Glynis Johns (1923-) b. Pretoria, South Africa.
Born in Pretoria, South Africa, husky-voiced actress Glynis Johns was the daughter of British stage actor Mervyn Johns. She made her stage debut at the age of 12 and her film career began shortly after in Victor Saville’s South Riding (1938), in which she played Ralph Richardson’s headstrong daughter. She continued in strong supporting roles that displayed her versatility such as Michael Powell and Emeric Pressburger’s WW2 feature The 49th Parallel (1941) and post-war Ealing drama Frieda (1947). She also appeared alongside her father in another Ealing production; the eerie The Halfway House (1943).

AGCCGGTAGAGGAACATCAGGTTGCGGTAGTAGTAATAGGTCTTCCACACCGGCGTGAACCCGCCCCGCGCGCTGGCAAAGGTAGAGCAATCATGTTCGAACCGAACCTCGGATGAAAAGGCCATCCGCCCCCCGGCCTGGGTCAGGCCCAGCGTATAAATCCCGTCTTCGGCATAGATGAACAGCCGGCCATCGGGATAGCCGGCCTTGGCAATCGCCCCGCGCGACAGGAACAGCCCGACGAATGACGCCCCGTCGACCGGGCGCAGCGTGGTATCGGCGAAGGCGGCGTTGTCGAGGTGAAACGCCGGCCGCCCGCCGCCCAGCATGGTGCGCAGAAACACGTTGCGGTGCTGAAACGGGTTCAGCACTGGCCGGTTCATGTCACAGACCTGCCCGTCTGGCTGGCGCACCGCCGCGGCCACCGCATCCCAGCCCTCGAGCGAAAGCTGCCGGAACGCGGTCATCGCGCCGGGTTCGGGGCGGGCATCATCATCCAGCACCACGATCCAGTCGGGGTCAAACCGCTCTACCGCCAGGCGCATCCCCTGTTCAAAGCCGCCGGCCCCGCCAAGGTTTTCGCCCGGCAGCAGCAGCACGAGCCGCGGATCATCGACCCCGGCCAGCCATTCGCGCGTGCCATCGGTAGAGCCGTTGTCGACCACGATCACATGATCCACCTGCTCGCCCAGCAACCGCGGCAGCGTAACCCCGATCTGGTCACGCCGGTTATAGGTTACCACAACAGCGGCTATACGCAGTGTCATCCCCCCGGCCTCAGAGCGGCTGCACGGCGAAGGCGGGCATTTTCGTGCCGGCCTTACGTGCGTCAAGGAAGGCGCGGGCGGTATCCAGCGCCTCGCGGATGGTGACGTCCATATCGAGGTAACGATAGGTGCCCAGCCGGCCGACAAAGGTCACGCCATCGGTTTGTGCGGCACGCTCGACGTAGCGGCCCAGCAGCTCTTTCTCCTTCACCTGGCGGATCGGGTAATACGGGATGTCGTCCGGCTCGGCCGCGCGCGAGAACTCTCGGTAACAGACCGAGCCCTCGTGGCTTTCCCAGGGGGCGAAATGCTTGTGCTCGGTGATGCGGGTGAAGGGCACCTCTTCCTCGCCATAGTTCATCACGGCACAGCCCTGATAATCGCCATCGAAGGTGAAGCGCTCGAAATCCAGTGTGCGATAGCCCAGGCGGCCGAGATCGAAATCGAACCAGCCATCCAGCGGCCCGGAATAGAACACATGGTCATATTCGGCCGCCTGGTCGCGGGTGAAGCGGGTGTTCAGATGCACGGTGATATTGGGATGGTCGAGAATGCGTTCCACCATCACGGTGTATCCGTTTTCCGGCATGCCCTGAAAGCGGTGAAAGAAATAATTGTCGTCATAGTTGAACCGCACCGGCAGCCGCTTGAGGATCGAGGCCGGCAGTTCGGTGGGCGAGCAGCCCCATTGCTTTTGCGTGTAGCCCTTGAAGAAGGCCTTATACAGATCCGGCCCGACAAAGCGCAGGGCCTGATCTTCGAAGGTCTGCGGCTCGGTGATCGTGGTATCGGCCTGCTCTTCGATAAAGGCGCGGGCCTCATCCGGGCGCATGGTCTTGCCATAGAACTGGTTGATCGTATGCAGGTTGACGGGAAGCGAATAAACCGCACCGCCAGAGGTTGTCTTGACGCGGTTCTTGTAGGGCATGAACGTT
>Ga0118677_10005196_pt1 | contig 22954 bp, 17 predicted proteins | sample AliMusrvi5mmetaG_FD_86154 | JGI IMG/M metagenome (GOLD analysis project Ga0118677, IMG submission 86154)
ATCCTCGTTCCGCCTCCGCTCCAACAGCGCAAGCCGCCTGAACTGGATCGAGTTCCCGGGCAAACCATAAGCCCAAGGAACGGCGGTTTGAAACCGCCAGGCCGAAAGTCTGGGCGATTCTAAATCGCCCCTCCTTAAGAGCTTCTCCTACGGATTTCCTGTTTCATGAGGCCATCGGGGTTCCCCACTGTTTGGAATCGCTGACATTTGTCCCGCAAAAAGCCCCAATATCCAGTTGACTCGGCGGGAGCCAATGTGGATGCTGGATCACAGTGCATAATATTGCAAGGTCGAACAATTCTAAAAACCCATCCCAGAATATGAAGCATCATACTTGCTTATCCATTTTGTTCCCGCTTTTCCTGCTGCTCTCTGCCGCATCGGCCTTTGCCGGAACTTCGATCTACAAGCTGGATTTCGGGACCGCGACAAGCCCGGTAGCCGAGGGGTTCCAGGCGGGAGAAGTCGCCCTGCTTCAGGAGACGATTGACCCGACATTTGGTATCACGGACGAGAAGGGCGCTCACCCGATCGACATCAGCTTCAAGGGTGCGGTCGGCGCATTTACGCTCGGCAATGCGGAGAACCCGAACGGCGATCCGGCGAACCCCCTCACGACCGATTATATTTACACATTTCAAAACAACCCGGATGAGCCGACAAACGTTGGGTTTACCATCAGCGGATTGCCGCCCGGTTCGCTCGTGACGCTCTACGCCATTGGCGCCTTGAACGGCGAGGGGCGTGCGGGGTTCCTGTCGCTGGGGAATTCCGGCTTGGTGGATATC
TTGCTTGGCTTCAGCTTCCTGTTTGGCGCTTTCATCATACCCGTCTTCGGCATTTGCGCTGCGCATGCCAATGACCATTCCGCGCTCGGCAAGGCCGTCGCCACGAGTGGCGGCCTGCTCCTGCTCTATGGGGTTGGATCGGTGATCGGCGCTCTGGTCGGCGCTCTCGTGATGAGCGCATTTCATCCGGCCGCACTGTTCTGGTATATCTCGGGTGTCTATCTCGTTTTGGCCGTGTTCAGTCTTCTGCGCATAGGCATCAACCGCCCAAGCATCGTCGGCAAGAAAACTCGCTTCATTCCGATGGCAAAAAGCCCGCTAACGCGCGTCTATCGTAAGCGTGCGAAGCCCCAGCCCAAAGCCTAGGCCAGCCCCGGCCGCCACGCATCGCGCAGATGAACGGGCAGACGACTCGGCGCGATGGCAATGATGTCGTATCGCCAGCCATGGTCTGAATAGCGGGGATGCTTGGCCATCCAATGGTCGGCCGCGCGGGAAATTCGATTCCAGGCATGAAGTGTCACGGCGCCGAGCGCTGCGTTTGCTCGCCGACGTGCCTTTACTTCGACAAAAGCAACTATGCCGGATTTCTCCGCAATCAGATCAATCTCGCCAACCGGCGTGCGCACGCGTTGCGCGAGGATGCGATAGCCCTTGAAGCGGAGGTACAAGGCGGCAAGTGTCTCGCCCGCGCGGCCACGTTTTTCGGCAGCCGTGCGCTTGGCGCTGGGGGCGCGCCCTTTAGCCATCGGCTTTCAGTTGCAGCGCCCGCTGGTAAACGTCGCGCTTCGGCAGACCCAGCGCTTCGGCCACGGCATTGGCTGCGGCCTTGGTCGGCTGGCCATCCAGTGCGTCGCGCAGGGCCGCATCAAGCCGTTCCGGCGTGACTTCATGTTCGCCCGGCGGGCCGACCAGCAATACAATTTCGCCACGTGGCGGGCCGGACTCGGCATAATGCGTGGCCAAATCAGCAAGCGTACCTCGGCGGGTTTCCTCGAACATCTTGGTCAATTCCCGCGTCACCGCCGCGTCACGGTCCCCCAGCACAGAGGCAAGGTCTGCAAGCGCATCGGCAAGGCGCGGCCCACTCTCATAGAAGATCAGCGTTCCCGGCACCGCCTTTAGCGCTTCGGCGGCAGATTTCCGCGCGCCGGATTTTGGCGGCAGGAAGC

Johns graduated to more playful light comedy roles, memorably as the alluring mermaid in Miranda (1948). She became a familiar face in British cinema throughout the 1950s with such notable assignments as State Secret (1950), The Card (1952), The Beachcomber (1954) and Shake Hands with the Devil (1959). She received her sole Academy Award nomination for The Sundowners (1960) but her best-remembered role may well be the musical suffragette in Disney’s Mary Poppins (1964). In 1963 she appeared in her own short-lived US sitcom titled ‘Glynis’. During the 70s and 80s the film roles dried up but she won a Tony Award in 1973 for her role in ‘A Little Night Music’. In the 1990s she resurfaced in cinema roles often portraying an eccentric or cantankerous senior citizen.